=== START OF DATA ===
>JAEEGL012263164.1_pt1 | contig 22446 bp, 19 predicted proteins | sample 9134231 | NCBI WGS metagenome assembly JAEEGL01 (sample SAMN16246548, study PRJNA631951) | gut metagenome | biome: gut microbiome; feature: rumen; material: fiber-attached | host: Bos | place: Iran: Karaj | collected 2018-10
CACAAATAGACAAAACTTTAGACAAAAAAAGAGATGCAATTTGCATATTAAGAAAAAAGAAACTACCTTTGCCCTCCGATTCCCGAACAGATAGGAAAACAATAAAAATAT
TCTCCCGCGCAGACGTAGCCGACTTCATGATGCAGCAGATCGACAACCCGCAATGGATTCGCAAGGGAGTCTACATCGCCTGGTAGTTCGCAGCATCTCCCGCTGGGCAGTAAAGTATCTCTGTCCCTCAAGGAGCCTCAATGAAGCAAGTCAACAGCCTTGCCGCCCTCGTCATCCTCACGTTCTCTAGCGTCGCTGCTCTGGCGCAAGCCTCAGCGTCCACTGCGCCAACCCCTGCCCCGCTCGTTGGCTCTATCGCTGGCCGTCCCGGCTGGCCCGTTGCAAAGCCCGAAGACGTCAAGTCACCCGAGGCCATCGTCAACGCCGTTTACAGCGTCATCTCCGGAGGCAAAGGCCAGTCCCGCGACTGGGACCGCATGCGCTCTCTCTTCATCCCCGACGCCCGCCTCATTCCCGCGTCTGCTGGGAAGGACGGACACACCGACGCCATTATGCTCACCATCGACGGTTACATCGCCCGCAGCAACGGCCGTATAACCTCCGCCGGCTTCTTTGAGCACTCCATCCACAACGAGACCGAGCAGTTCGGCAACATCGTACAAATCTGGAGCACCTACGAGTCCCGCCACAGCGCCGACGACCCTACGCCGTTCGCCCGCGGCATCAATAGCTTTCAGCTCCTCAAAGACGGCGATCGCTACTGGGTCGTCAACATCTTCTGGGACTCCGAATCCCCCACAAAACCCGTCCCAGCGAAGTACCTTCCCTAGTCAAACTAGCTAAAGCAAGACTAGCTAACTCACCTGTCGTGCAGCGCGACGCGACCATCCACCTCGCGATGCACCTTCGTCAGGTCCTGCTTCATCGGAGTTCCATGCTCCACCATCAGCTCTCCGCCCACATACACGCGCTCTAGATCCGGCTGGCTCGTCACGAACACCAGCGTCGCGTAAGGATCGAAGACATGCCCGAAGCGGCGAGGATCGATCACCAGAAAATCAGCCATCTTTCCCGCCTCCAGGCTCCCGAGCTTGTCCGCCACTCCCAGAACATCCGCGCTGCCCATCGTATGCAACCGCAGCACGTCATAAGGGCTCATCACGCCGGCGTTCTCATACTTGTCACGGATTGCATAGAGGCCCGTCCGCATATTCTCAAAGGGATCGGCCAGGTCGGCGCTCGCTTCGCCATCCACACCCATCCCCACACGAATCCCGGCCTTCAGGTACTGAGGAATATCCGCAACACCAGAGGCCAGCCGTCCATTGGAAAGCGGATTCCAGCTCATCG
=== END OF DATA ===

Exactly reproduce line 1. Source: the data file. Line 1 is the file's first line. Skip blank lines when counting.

>JAEEGL012263164.1_pt1 | contig 22446 bp, 19 predicted proteins | sample 9134231 | NCBI WGS metagenome assembly JAEEGL01 (sample SAMN16246548, study PRJNA631951) | gut metagenome | biome: gut microbiome; feature: rumen; material: fiber-attached | host: Bos | place: Iran: Karaj | collected 2018-10